EIP-3541 locks my ETH in contract forever. What should I do?

I’m sorry if this is the wrong place to post this, but I can’t find a better place to explain my situation.

I have been using Ethereum since 2016 and was doing MEV even before the word MEV exists. Today I was going to withdraw my ETH and Tokens from an old contract deployed by myself years ago. The withdrawing transaction simulation always failed so I did some tracing to find out the reason, which made me really really surprised.

Here is what happened. For gas optimization, that contract uses CREATE and EXTCODECOPY to read and write persistent data, instead of SSTORE and SLOAD. During the withdraw process, the contract needs to change its state so it tries to CREATE a new contract with bytecode starts with the byte 0xEF. EIP-3541 made this impossible. I have read through my old contract code (written in Yul) and I’m sure that there’s no way to work around this issue. For privacy reasons, I don’t want to share my contract address and the source code.

These ETH and Tokens are not small money for me and I really need them now.

I’m really surprised that this EIP doesn’t care about backward compatibility at all. It only cares about executable contracts while just leaving these non-executable contracts ignored. I’m not the only one to store raw data in contract bytecodes, like in this article published in 2019 On Efficient Ethereum Storage. As you make headway in the quest to… | by 0age | Coinmonks | Medium

I’m so depressed and don’t know what to do next. Should I propose a new EIP just for my case? Is this acceptable? Will this kind of issue happen again to somebody else? Do the Ethereum core devs really care about this kind of edge cases? What should Ethereum users like me do to prevent this from happening again? What sort of contract code is guaranteed to work in the future and what sort of contract code is not? How do I trust Ethereum to protect my money?

I believe in decentralization and really love the Ethereum ecosystem. However, I can’t trust it anymore. If I can’t get my ETH back, I only hope this will never happen to others again.

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The EIP states:

Analysis in May 2021, on 18084433contracts in state, showed that there are 0 existing contracts starting with the0xEFbyte, as opposed to 1, 4, and 12 starting with0xFD,0xFE, and0xFF , respectively.

I’m afraid without sharing your contract it’s impossible to say for sure.
If you want another pair of eyes on your contract feel free to dm.

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Interesting analysis yet it makes sense there are 0 existing contracts starting with the 0xEF byte (in this case) because maybe OP hasn’t tried to withdraw funds before May 2021 so the the contract didn’t need to change its state by creating a new contract with starting 0xEF bytecode.

I agree that without the source code its impossible to work around this issue. In a best case, there is a vulnerability in the code which would allow to retrieve the funds.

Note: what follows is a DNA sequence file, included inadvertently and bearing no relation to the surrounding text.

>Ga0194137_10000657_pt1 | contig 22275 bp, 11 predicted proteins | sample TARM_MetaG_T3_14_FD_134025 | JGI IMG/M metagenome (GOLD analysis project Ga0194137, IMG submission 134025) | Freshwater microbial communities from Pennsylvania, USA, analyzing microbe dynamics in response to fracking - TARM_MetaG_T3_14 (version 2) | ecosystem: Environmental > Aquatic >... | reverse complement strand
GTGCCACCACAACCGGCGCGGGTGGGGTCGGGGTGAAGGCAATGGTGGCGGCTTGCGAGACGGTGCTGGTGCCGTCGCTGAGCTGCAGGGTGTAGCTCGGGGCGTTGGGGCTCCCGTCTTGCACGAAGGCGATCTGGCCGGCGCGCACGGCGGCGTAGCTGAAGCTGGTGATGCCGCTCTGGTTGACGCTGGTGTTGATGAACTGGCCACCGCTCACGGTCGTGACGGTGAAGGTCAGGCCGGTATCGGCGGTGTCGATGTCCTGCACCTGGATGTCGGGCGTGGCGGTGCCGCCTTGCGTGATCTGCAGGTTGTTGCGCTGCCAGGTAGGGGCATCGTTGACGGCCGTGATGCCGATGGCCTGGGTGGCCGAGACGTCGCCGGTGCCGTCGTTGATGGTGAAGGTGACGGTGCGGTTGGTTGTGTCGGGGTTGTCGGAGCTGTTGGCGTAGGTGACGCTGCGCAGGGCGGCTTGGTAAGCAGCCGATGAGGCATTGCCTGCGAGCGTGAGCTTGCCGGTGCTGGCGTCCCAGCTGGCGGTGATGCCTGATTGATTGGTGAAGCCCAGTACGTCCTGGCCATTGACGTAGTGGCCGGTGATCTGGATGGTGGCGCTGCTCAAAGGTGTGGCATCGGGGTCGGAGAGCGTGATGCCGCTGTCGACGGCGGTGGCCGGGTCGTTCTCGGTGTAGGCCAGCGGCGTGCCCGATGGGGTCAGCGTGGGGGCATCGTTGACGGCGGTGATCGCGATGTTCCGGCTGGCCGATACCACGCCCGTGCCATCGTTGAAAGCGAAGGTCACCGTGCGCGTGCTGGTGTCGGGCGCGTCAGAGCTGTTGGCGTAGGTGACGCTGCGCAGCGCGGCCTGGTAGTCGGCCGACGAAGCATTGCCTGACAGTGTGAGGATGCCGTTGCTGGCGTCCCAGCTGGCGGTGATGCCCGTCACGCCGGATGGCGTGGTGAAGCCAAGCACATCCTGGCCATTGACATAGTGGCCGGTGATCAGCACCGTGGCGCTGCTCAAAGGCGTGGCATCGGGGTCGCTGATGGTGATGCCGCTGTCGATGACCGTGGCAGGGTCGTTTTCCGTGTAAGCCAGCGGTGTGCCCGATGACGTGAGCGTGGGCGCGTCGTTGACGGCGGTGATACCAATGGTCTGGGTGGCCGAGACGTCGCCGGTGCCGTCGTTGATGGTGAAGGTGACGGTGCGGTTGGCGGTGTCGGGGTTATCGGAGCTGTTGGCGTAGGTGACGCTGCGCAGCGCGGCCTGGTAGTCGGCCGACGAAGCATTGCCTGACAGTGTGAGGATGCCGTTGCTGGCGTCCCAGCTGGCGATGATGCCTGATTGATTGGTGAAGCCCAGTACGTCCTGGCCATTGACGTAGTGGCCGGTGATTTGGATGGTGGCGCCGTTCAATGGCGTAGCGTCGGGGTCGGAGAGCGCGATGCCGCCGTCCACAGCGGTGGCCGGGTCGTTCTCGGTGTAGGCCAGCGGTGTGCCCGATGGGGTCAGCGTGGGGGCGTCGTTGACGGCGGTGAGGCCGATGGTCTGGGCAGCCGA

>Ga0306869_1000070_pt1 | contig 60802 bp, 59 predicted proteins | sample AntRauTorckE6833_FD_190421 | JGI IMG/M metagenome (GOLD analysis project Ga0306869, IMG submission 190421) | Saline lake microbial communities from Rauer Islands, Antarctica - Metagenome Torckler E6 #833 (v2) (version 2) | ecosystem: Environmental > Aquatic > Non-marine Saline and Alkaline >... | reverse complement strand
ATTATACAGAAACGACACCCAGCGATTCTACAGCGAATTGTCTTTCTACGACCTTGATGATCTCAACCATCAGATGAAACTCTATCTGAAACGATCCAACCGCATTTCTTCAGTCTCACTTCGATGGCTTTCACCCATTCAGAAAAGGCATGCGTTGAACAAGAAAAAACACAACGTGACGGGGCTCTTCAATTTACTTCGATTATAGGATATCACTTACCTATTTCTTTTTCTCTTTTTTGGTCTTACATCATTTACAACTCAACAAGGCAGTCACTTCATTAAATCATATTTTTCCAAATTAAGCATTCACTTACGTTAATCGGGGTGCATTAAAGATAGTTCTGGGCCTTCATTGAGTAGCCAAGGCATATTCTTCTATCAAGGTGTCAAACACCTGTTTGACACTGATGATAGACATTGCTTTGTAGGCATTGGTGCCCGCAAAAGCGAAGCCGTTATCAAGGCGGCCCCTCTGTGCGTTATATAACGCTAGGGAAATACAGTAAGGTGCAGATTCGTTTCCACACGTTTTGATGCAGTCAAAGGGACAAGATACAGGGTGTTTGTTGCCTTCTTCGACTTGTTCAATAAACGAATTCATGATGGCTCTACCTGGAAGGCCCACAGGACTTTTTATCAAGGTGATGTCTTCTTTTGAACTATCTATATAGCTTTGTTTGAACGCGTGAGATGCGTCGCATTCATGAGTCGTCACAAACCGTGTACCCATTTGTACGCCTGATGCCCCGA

Would you be comfortable with sharing your address with someone from the Ethereum security community or core EVM community? Getting a trusted dev to validate (privately) the contents of your contract behave as you say they do would go a long way to getting this issue taken seriously and addressed.

The reason for wanting to do this validation is because fixing this is likely non-trivial and we need confidence that you aren’t just someone trying to derail development.

Edit: It is worth noting that the solution to this problem may require making your address public (for example, if we wanted to do an irregular state change), and even if we found a workaround for reading, someone could monitor the chain for such a read and identify your address.


@MicahZoltu 's proposal of getting some researchers to privately look over the contract seems like the most reasonable way forward to me personally. fwiw, I’d be happy to try facilitating something. (I’m more than happy to discuss details with you - I’m wschwab on tg and wschwab_ on Twitter.) I shouldn’t even need to know the address myself.

The EIP route does not seem promising to me. Either famously or infamously, there was an EIP around Parity having north of $150m of ETH bricked that explored ways of making an irregular state change to get it back which generated a lot of controversy at the time, and was never implemented.

I do think there is a cautionary tale here for the future, that when implementing new opcodes and the like, simply scanning addresses may not be enough to detect collisions.

Lastly, I assume you’ve thought of this, but if your contract has a SELFDESTRUCT, that would transfer out the ETH. Similarly, if your contract has the ability to DELEGATECALL an arbitrary contract, you could deploy a contract with SELFDESTRUCT and delegatecall in. (I assume the latter is true, but have not actually prototyped to make sure.)

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I can confirm the selfdesruct by delegatecall does work – there have been some spectacular instances where contracts have been maliciously destroyed using that trick.

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Given that EIP-3540 ended up having to use a 2-byte magic prefix (0xEF00) anyway, I would be in favor of reducing the scope of the prefix ban to that 2-byte prefix as part of the EOF upgrade. @0x7d7 it would be helpful if you could confirm that the code your contract tries to deploy does not have a 0x00 second byte?